Hurthle Cell Cancer of the Thyroid
There are several types of cancer that can affect the thyroid gland. This month I’m going to talk about Hurthle (HEERTH-hul) cell cancer. It is a rare cancer that is also called Hurthle cell carcinoma or oxyphilic cell carcinoma. Hurthle cell cancer can be more aggressive than other types of thyroid cancer. Surgery to remove the thyroid gland is the most common treatment.
While Hurthle cell cancer doesn't always cause symptoms, it is sometimes detected during a physical examination, or an imaging test done for some other reason.
Signs and symptoms of Hurthle cell cancer may include:
- A lump in your neck, just below your Adam's apple
- Pain in your neck or throat
- Hoarseness or other changes in your voice
- Shortness of breath
- Swallowing difficulty
These signs and symptoms don't necessarily mean you have Hurthle cell cancer. They may be indications of other medical conditions -- such as inflammation of the thyroid gland or a noncancerous enlargement of the thyroid (goiter).
The best thing to do at this time would be to make an appointment with us at Palmetto Endocrinology so we can address any signs or symptoms that worry you.
It's not clear what causes Hurthle cell cancer.
Doctors know that cancer begins when a cell develops errors in its DNA -- the genetic material that contains instructions for biochemical processes in your body. When DNA is altered or damaged, these genes may not function properly, causing cells to grow out of control and eventually form a mass (tumor) of cancerous (malignant) cells.
Factors that increase the risk of developing thyroid cancer include:
- Being female
- Being older
- Having a history of radiation treatments to the head and neck
Some possible complications of Hurthle cell cancer include:
- Problems with swallowing and breathing. They can occur if the tumor grows and presses on the food tube (esophagus) and windpipe (trachea).
- Spread of the cancer. Hurthle cell cancer can spread or metastasize to other tissues and organs, making treatment and recovery more difficult.
Tests and procedures used to diagnose Hurthle cell cancer include:
- Physical exam. Your neck will be examined, checking the size of your thyroid and seeing whether your lymph nodes are swollen.
- Blood tests. Blood tests may reveal abnormalities in your thyroid function that give us more information about your condition.
- Imaging tests. Imaging tests, including ultrasound and CT, can help us determine whether an abnormal growth is present in the thyroid.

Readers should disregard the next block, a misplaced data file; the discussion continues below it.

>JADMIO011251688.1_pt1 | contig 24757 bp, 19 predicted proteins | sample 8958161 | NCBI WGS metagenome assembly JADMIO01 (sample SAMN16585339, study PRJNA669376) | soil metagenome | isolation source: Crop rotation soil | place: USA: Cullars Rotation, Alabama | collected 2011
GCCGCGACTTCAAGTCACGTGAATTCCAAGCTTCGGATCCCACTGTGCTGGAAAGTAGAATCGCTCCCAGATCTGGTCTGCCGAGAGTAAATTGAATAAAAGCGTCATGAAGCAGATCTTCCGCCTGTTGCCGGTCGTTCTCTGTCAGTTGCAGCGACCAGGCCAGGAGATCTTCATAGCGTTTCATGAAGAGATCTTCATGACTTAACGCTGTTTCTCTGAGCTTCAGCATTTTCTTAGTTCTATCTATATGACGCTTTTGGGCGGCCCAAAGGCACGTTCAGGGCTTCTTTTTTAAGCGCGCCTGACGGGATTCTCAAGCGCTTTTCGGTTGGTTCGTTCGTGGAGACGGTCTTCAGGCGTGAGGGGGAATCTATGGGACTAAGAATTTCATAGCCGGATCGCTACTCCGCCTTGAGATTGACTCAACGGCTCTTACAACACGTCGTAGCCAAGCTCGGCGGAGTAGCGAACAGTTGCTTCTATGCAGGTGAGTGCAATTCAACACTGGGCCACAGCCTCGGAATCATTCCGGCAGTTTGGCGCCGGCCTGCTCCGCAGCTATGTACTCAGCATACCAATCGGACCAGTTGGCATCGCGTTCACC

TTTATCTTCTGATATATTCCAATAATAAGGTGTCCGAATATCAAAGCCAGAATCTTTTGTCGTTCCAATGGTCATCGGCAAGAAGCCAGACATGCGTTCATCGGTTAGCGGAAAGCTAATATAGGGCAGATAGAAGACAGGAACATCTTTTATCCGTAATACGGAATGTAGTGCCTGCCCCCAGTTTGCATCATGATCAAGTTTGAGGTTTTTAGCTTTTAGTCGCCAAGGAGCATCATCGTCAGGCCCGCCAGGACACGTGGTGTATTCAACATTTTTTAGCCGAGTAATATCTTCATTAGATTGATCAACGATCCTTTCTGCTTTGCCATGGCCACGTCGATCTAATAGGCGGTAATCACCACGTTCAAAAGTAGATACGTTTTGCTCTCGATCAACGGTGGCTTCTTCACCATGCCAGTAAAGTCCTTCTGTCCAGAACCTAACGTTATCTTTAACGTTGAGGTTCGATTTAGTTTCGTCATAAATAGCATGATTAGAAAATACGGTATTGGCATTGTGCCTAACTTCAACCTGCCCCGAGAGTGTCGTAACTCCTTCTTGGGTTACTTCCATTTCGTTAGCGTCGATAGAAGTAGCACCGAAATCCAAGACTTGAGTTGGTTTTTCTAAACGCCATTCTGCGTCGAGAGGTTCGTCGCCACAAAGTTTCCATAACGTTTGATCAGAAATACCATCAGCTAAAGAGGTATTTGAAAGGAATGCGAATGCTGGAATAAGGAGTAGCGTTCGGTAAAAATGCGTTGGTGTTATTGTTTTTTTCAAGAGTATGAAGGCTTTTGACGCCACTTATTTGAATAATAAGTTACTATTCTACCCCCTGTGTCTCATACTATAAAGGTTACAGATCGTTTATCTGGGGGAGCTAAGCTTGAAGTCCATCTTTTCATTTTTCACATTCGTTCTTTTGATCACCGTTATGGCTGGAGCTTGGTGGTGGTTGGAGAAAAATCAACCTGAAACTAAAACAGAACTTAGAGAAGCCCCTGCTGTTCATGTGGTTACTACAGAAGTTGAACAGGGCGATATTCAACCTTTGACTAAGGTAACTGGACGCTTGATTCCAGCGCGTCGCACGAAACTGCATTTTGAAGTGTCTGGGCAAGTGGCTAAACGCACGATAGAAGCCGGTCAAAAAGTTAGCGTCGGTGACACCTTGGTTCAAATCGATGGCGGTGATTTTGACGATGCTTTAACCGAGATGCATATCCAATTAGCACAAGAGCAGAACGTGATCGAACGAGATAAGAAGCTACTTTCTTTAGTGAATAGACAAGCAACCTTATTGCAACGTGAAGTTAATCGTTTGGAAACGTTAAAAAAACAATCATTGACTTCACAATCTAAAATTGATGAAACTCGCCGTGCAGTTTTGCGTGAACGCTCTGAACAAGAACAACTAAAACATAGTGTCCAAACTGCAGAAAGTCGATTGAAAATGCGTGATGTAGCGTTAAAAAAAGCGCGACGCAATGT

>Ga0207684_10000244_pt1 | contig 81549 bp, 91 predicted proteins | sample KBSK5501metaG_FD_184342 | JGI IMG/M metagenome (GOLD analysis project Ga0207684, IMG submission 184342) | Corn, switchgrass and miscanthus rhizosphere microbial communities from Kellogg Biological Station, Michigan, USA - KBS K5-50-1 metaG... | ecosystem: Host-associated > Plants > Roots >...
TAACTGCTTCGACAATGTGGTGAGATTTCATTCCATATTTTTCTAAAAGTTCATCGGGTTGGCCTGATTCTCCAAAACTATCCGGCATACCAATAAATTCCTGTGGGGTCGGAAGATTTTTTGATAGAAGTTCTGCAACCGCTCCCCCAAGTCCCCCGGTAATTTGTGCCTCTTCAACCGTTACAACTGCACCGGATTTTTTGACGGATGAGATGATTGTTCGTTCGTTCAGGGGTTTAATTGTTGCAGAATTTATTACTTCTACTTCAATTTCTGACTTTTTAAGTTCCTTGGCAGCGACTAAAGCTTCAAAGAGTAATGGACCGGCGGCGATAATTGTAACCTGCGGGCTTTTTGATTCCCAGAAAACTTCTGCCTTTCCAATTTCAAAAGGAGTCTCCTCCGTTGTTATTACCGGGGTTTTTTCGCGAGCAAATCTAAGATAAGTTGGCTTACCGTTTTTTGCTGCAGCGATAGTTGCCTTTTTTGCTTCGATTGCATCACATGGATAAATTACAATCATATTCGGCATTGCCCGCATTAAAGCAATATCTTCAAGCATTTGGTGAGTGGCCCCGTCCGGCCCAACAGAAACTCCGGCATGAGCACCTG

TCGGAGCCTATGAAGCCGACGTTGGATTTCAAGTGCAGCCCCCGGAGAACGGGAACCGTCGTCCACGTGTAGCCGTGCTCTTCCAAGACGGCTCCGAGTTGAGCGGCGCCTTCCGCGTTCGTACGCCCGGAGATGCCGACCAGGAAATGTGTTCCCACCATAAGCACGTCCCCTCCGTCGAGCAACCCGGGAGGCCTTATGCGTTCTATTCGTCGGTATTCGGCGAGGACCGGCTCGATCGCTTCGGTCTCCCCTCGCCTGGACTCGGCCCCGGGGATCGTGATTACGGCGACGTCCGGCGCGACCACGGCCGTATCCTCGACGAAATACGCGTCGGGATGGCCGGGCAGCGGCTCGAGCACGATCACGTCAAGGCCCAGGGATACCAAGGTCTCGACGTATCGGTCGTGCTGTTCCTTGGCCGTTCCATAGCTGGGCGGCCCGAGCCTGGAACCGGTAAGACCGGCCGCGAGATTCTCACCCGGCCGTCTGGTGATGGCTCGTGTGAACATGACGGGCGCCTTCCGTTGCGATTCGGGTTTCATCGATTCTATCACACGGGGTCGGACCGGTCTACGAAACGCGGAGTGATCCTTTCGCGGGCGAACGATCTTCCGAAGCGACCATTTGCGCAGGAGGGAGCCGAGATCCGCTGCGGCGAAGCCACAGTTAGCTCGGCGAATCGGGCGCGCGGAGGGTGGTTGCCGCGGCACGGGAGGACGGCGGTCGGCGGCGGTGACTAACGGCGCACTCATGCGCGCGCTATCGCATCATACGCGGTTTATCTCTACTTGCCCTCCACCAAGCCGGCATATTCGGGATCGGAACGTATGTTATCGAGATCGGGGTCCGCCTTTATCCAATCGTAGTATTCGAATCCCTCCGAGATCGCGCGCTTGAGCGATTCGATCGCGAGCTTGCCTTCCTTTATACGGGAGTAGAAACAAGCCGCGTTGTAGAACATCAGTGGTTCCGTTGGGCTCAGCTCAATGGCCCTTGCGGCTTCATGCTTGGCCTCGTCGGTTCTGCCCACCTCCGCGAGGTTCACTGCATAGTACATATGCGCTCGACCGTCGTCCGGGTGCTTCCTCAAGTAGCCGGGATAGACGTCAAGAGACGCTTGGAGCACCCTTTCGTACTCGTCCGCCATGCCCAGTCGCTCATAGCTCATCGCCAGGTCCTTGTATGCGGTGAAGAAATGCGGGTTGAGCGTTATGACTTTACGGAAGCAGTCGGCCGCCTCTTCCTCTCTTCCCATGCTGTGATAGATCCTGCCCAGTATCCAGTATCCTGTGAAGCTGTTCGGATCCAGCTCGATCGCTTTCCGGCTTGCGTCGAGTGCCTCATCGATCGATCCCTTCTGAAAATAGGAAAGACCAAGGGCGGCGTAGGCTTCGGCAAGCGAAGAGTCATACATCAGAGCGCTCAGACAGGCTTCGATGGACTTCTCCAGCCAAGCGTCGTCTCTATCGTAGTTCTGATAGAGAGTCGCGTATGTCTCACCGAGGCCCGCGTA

- Removing a sample of thyroid tissue for testing (biopsy). This is a procedure I can do in the office. During a thyroid biopsy, a fine needle is passed through the skin of your neck guided by ultrasound images. The needle is attached to a syringe, which withdraws a sample of thyroid tissue. The sample is analyzed in a laboratory for signs of cancer.
Treatment for Hurthle cell cancer usually requires surgery to remove the thyroid. Radiation therapy and chemotherapy may be options.
Total or near-total removal of the thyroid (thyroidectomy) is the most common treatment for Hurthle cell cancer. During a thyroidectomy, the surgeon removes all or nearly all of the thyroid gland and leaves tiny edges of thyroid tissue near small adjacent glands (parathyroid glands) to lessen the chance of injuring them. The parathyroid glands regulate your body's calcium level.
Surrounding lymph nodes may be removed if there's suspicion that the cancer has spread to them.
After surgery, your doctor will prescribe the hormones to replace the hormones produced by your thyroid. You'll need to take these hormones for the rest of your life.
Radioactive iodine therapy
Radioactive iodine therapy involves swallowing a capsule that contains a radioactive liquid. Radioactive iodine therapy may be recommended after surgery because it can help destroy any remaining thyroid tissue, which can contain traces of cancer. Radioactive iodine therapy may also be used if Hurthle cell cancer has spread to other parts of the body.
Radiation therapy uses high-powered energy beams, such as X-rays or protons, to kill cancer cells. During radiation therapy, you're positioned on a table and a machine moves around you, delivering the radiation to specific points on your body. Radiation therapy may be an option if cancer cells remain after surgery and radioactive iodine treatment or if Hurthle cell cancer spreads.
Targeted drug therapy
Targeted drug treatments use medications that attack specific abnormalities within cancer cells. Targeted therapy may be an option if your Hurthle cell cancer returns after other treatments or if it spreads to distant parts of your body.
Targeted drug therapy is an active area of cancer research. Doctors are studying many new targeted therapy drugs for use in people with thyroid cancer.
Coping and support
A diagnosis of Hurthle cell cancer can be challenging and frightening. With time you'll find strategies to help you manage the stress and anxiety of a cancer diagnosis. Until then, here are some ideas to help you cope:
- Find someone to talk with. You may feel comfortable discussing your feelings with a friend or family member, or you might prefer meeting with a formal support group. Support groups for the families of cancer survivors also are available.
- Let people help. Cancer treatments can be exhausting. Let friends and family know what would be most useful for you.
- Set reasonable goals. Having goals helps you feel in control and can give you a sense of purpose. But choose goals that you can reach.
- Take time for yourself. Eating well, relaxing and getting enough rest may help combat the stress and fatigue of cancer